Testing EverydayMatters for Adults with Multiple Sclerosis

Peaceful Buddist StatueWhat is this research about?

For many, mid-life is a time of great stress. This stress is different for everyone, but may include launching children into the real world and caring for grandchildren or our own aging parents.  For women, this also includes the hormonal changes of menopause. There may also be stress over money as we start to look toward retirement.

For someone aging with multiple sclerosis (MS), this stress may also include changes in health due to MS. Some secondary conditions appear to be worse in mid-life. Sifting through things like long-term care insurance, retiring with a disability, or applying for disability benefits is also stressful. Some people have an amazing ability to cope during these times of great stress; others seem to struggle.

This study's goal two-fold:

  1. To learn about what resilience means to persons with MS, what facilitators may help someone become resilient, and what barriers may prevent someone from building resilience.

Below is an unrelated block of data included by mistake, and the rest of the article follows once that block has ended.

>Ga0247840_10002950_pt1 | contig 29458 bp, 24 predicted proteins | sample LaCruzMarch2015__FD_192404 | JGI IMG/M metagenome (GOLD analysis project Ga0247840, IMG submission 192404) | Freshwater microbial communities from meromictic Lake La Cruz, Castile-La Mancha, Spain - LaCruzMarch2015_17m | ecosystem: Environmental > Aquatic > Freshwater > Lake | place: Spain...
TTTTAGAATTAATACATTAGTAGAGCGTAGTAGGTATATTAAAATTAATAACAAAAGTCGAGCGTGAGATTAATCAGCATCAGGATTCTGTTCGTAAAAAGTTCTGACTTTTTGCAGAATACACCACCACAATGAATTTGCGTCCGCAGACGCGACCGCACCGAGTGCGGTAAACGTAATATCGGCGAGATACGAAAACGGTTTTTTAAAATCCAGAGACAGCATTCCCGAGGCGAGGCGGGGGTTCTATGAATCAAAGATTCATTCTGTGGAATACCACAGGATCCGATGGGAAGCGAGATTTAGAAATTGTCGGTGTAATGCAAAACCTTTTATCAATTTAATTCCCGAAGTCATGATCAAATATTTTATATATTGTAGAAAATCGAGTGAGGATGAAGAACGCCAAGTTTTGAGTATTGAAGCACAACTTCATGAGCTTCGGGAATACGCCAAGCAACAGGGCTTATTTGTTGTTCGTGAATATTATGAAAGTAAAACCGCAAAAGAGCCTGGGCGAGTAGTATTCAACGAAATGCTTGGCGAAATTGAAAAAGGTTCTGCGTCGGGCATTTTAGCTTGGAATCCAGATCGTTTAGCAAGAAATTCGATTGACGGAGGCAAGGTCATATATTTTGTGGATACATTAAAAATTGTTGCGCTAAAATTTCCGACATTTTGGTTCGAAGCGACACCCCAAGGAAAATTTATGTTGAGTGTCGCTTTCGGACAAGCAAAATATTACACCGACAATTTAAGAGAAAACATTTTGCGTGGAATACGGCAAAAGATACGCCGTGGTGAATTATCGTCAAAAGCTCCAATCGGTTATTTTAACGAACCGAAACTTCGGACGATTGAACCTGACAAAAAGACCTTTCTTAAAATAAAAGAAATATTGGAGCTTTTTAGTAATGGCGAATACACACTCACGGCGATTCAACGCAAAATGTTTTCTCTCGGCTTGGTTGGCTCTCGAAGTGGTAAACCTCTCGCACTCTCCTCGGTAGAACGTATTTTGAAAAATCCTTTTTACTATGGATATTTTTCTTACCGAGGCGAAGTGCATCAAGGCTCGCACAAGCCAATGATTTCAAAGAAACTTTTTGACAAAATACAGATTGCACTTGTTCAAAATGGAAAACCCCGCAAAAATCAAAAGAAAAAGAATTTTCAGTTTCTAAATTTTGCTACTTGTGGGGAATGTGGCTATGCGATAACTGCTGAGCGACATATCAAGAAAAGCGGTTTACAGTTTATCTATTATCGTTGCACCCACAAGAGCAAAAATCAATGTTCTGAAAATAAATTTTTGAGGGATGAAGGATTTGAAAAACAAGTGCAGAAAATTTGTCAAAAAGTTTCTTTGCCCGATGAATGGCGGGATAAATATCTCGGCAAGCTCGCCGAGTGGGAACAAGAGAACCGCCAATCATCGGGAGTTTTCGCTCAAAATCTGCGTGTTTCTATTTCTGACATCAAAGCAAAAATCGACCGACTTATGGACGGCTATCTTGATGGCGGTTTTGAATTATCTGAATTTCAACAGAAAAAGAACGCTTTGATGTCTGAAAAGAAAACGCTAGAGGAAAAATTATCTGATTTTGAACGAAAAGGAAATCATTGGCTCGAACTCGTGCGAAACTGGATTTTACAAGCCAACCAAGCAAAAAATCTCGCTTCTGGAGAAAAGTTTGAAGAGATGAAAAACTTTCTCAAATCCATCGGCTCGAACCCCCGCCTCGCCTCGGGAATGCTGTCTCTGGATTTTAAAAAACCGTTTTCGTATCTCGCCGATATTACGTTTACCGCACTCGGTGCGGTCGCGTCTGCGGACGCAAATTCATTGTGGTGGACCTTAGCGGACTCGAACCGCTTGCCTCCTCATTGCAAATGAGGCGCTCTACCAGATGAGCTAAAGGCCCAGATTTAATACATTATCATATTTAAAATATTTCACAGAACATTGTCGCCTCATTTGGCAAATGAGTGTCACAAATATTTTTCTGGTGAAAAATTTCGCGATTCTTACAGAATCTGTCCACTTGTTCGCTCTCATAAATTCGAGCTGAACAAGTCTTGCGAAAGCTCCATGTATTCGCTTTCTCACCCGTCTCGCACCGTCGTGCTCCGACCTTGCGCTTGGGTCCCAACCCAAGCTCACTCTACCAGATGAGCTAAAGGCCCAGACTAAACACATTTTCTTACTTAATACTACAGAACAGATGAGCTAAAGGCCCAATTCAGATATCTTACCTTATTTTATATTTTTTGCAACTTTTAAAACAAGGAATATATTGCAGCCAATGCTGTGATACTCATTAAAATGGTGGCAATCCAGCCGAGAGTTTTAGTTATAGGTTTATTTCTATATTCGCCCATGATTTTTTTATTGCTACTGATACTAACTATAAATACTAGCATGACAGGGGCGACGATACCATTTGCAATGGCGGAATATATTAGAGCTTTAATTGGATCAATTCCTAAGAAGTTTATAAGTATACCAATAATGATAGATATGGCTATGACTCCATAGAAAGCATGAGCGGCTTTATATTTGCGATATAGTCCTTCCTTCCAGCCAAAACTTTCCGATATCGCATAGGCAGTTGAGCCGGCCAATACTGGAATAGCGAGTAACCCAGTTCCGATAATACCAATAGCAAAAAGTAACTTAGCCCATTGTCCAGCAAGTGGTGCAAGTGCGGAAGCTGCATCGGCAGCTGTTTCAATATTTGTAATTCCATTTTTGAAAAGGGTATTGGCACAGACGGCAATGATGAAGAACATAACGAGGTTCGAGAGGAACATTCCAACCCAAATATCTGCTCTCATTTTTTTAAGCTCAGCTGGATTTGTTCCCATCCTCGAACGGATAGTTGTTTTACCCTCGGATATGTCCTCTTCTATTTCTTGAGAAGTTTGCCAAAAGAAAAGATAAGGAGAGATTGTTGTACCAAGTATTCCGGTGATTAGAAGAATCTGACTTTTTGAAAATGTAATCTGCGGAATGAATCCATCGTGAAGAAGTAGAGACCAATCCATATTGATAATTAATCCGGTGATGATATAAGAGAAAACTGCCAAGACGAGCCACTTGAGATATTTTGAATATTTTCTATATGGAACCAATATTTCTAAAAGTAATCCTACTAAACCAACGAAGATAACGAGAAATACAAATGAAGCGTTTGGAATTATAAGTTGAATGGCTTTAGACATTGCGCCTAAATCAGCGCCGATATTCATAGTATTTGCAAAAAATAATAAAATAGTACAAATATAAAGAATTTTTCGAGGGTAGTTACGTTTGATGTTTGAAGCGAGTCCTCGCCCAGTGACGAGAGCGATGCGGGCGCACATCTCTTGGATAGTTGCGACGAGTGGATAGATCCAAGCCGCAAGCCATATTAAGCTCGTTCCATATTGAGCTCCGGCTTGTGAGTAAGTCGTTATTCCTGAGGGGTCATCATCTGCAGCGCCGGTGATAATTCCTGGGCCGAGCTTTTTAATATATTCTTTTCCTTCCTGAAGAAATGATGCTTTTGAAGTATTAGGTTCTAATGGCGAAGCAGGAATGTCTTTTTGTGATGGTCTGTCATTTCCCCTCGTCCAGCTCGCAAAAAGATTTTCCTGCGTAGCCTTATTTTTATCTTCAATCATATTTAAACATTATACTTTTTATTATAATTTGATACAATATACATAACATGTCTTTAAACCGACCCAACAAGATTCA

2. To test the benefits of the Everyday Matters program in adults aging with Multiple Sclerosis.

What does this study involve?

This study has 2 parts:

  • Conduct focus groups and individual interviews – We will talk about the idea of resilience with people with MS, their spouses or care-givers, as well as stakeholders in the MS community (like doctors and advocates). 
  • Test the program – We will test the Everyday Matters program in another small group of people by doing a randomized controlled trial (RCT). We will evaluate the program to see if it works or not.  

About the researchers:

Dawn Ehde, PhD is a rehabilitation psychologist known for her work in chronic pain for people with physical disabilities as well as using self-management programs to help people living with MS. Dawn is interested in positive psychology, such as concepts like happiness, resilience, and coping. 

Kevin Alschuler, PhD is a rehabilitation psychologist who sees patients with MS at the UW Medicine’s MS Center. Like Dawn, Kevin is also interested in positive psychology, such as concepts like happiness, resilience, and coping.